(ideas.) At the end of this post, I’m going to ask you to help Generator get off the ground with a tax-deductible donation. I believe in this concept more than most things – and I believe that while our future may be full of uncertainty, there’s no doubt your generosity will generate momentum behind good and urgent ideas for the world.
I believe we are in the early stages of a dramatic and ultimately radical transformation in the way we build the world around us and the way we live our lives. We should talk about what that transformation looks like – everything from mass global urbanization to electric scooters – but our response to the challenges that come with these changes can’t rely on the smaller, separate arguments we have about issues like autonomous vehicles or gentrification. We need to focus intentionally on cultural revolution – and on our ability and willingness to shape that revolution to deliver the kinds of lives that we want.
I’m not talking about a political revolution, although this does have implications for politics. I’m talking about culture and a revolution fueled by our changing cultural expectations – the values we hold and the expectations we have for our lives. I usually frame these changing expectations in terms of infrastructure, but we can also see them reflected in our growing collective attention to equity, social spaces, locally-sourced food, gender identity, other forms of diversity, the maker movement, the shared economy, and in all kinds of related disruptions in the arts, business, and technology. Like the movement that made the Atlanta Beltline come to life, our changing expectations often start as personal and later translate to our view of the larger community.
By responding to change – either as the architects of change or as mere consumers of it – we become revolutionaries. And whether we like that label or not – whether we acknowledge our role in that change or not – our changing preferences are radically restructuring the larger economic, social, and cultural forces that will ultimately reshape all of our lives. What we buy, where we live, where we travel, who we date, how we vote, and what we do on Saturday night – all these decisions define how both the public and private sectors shape the world in ways as impactful as infrastructure, finance, and technology.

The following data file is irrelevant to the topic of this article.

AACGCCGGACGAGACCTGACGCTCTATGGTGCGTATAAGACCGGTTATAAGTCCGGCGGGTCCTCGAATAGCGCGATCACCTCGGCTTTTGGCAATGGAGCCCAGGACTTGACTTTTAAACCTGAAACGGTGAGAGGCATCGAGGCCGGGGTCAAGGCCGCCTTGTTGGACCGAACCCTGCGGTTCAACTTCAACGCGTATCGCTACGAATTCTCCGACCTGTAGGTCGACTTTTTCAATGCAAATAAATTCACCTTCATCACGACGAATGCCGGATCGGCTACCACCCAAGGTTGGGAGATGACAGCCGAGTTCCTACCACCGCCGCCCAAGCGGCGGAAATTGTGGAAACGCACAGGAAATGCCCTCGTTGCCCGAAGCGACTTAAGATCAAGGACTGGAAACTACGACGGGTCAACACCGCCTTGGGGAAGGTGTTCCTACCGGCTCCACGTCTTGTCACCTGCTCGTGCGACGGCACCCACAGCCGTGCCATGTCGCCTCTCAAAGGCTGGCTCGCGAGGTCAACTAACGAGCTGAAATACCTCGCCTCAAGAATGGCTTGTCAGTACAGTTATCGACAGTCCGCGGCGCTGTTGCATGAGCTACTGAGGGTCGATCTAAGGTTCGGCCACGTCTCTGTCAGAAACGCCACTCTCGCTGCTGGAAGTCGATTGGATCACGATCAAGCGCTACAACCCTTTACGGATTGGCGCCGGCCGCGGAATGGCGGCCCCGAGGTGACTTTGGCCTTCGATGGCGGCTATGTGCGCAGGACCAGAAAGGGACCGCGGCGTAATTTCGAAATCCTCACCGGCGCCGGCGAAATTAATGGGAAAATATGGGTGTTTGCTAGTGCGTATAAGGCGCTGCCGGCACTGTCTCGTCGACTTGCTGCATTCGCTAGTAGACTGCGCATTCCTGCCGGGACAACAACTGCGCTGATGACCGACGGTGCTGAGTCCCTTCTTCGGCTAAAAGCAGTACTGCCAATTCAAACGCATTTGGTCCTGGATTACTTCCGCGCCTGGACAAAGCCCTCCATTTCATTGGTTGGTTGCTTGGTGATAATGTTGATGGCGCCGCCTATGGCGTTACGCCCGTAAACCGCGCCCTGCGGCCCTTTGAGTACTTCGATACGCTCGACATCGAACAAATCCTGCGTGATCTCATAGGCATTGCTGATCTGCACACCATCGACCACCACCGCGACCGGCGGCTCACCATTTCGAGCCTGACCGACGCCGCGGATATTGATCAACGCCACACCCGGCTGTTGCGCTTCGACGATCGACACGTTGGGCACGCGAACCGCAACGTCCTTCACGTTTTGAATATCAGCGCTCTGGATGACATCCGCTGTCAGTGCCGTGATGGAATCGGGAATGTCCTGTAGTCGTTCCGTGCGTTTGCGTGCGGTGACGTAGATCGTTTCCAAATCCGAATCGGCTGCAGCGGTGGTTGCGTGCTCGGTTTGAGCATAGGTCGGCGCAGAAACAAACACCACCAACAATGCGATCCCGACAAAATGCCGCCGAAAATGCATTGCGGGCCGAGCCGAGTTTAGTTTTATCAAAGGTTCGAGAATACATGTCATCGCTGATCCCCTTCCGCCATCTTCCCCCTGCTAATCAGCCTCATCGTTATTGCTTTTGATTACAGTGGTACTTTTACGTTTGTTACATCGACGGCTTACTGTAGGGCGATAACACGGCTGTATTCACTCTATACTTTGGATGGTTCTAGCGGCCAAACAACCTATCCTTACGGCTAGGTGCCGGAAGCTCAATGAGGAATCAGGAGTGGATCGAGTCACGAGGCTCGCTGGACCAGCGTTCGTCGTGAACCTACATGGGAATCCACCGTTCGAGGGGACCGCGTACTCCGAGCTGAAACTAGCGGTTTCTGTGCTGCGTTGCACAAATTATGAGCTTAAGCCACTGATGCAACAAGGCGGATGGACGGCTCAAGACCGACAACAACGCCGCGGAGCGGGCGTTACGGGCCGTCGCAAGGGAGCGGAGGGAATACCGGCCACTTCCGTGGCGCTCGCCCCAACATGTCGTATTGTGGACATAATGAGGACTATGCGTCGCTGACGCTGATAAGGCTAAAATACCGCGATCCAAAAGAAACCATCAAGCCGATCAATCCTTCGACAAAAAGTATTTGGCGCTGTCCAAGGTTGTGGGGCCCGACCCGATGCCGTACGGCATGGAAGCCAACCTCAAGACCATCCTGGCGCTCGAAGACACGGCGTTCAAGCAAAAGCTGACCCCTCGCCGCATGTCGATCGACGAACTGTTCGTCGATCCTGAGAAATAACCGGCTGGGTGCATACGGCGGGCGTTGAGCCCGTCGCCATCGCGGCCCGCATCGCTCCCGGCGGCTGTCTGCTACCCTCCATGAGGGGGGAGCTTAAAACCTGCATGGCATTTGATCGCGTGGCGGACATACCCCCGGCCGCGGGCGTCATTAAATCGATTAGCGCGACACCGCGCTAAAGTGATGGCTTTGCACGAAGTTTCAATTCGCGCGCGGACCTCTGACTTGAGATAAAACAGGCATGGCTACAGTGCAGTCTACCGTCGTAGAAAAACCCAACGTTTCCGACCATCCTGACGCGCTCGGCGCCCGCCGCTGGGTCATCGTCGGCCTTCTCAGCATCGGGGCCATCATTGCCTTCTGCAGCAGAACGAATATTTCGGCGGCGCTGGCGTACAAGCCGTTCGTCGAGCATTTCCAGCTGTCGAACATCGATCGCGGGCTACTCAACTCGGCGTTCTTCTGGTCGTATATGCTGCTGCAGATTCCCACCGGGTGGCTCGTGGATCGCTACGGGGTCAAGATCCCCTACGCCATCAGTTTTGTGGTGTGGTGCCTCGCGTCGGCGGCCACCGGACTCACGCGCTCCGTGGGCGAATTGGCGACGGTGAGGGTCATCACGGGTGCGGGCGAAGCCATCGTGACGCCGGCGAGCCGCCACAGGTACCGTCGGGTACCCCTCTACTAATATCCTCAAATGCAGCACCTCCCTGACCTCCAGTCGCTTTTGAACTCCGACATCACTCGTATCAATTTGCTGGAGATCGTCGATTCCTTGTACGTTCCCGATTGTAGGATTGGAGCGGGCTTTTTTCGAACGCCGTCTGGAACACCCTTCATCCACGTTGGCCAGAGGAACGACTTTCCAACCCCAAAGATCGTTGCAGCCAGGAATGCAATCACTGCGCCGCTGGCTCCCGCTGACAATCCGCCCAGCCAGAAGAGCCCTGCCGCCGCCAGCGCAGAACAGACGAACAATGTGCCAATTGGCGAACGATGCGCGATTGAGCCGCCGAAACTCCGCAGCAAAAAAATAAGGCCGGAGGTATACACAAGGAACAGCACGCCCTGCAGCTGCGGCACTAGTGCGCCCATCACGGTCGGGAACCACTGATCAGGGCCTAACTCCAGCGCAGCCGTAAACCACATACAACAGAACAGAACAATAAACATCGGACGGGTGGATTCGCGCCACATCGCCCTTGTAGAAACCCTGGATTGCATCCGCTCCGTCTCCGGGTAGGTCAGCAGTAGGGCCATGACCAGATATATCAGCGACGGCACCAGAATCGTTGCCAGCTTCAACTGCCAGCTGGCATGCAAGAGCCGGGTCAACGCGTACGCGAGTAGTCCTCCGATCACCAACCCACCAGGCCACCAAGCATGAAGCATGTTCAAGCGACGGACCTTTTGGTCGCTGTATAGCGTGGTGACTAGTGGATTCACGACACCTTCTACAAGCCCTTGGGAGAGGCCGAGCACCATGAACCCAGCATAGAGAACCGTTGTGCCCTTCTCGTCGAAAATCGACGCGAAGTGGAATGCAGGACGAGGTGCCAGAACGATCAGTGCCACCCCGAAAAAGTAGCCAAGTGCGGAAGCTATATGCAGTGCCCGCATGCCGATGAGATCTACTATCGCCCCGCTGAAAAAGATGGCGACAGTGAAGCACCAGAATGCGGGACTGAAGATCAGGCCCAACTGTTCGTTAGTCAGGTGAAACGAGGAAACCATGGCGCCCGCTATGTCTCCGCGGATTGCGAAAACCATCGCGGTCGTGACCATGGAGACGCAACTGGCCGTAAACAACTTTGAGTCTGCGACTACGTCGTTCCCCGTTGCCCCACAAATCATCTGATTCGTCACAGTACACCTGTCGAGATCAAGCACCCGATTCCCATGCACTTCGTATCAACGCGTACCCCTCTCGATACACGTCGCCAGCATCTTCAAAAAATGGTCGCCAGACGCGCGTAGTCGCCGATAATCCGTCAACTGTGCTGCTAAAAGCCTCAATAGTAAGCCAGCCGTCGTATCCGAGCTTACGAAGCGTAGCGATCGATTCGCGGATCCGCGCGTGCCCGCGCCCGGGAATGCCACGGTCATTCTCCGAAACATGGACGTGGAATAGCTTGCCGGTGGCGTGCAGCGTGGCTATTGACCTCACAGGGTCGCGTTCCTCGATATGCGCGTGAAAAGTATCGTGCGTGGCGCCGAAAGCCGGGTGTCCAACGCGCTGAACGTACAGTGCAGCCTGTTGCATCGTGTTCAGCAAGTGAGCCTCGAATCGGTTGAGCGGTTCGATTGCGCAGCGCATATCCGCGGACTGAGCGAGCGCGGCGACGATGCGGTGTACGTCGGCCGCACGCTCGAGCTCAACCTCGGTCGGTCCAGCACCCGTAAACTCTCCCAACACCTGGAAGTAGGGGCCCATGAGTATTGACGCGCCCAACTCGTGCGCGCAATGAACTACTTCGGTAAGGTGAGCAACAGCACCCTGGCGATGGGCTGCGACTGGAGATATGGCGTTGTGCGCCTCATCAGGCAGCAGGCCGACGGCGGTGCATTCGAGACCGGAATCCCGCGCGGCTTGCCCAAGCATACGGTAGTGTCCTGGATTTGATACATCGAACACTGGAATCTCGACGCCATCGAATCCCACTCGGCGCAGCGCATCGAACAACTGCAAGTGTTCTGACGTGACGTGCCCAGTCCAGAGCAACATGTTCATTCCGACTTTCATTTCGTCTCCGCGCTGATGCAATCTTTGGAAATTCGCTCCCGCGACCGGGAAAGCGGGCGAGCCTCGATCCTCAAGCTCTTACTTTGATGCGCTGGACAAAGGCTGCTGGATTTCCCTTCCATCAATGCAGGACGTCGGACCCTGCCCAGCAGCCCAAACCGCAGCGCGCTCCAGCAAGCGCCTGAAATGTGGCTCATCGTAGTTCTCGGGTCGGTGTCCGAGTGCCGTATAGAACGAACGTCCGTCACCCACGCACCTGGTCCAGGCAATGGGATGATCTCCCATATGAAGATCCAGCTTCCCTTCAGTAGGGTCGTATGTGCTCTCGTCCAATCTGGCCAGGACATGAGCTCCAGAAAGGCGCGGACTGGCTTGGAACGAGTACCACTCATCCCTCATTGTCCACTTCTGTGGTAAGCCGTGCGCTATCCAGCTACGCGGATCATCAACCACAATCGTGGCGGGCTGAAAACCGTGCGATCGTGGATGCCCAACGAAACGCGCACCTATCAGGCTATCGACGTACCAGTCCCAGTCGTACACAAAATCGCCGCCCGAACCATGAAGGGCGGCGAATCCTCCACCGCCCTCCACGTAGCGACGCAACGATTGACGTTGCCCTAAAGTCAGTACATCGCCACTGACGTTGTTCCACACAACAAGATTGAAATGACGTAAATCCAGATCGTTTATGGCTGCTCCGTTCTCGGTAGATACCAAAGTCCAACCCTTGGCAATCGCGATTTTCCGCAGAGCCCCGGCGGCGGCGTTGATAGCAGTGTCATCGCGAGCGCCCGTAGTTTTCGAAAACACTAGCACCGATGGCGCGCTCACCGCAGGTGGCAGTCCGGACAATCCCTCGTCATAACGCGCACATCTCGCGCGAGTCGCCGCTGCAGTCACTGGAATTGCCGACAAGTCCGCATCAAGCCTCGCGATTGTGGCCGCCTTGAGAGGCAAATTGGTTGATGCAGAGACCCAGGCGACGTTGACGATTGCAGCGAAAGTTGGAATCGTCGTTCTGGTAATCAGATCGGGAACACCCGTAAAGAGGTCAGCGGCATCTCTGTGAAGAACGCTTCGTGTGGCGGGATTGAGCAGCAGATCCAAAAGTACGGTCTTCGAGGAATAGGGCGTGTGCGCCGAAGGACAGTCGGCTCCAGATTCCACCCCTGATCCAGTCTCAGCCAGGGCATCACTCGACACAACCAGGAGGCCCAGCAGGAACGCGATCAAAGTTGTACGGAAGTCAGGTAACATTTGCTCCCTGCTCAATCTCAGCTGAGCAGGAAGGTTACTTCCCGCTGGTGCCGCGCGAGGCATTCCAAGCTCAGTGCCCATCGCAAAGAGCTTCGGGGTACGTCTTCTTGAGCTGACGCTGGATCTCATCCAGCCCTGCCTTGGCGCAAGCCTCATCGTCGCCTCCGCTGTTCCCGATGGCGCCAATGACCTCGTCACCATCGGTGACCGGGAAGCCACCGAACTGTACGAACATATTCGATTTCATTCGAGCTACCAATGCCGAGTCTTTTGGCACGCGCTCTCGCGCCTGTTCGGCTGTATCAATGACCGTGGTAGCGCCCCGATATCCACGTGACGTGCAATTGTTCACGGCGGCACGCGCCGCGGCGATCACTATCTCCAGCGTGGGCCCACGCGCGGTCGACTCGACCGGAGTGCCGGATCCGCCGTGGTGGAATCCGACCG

We can choose to not acknowledge our role in shaping that change and risk change that comes at our expense – mounting housing costs, eternal political polarization, and the suburbanization of the same structural inequities that defined poverty in the last century, for example. Or, we can embrace our role as revolutionaries and engage fully and deliberately in shaping change to support our best interests. Ideally, we will go further than that by working together to support people with ideas that can help deliver a broad, inclusive, and shared vision for our lives and for the places we live.
Tackling these big challenges may sound daunting, but that is where Generator comes in.
Generator’s mission is to help people generate, pursue, connect, and deliver ideas that support the future of cities. We envision a world where everyday citizens, armed with ideas and ready for action, can create real and lasting change for their communities and for the world. While we could wait for others to lead, we prefer engaging ourselves directly with the people, ideas, and related efforts that can achieve the broader, systemic change that we need.
Embedded in Generator’s mission is a confidence in the power of ideas to achieve that scale of change. We see three big challenges, however, for the kinds of ideas that we need.
- Big ideas are complex, and their implementation requires us to vet and refine them with deep topical expertise across many disciplines – think ecological rehabilitation or digital privacy. Access to this kind of knowledge, however, is often limited by the siloed nature of expertise and the opaque language of experts.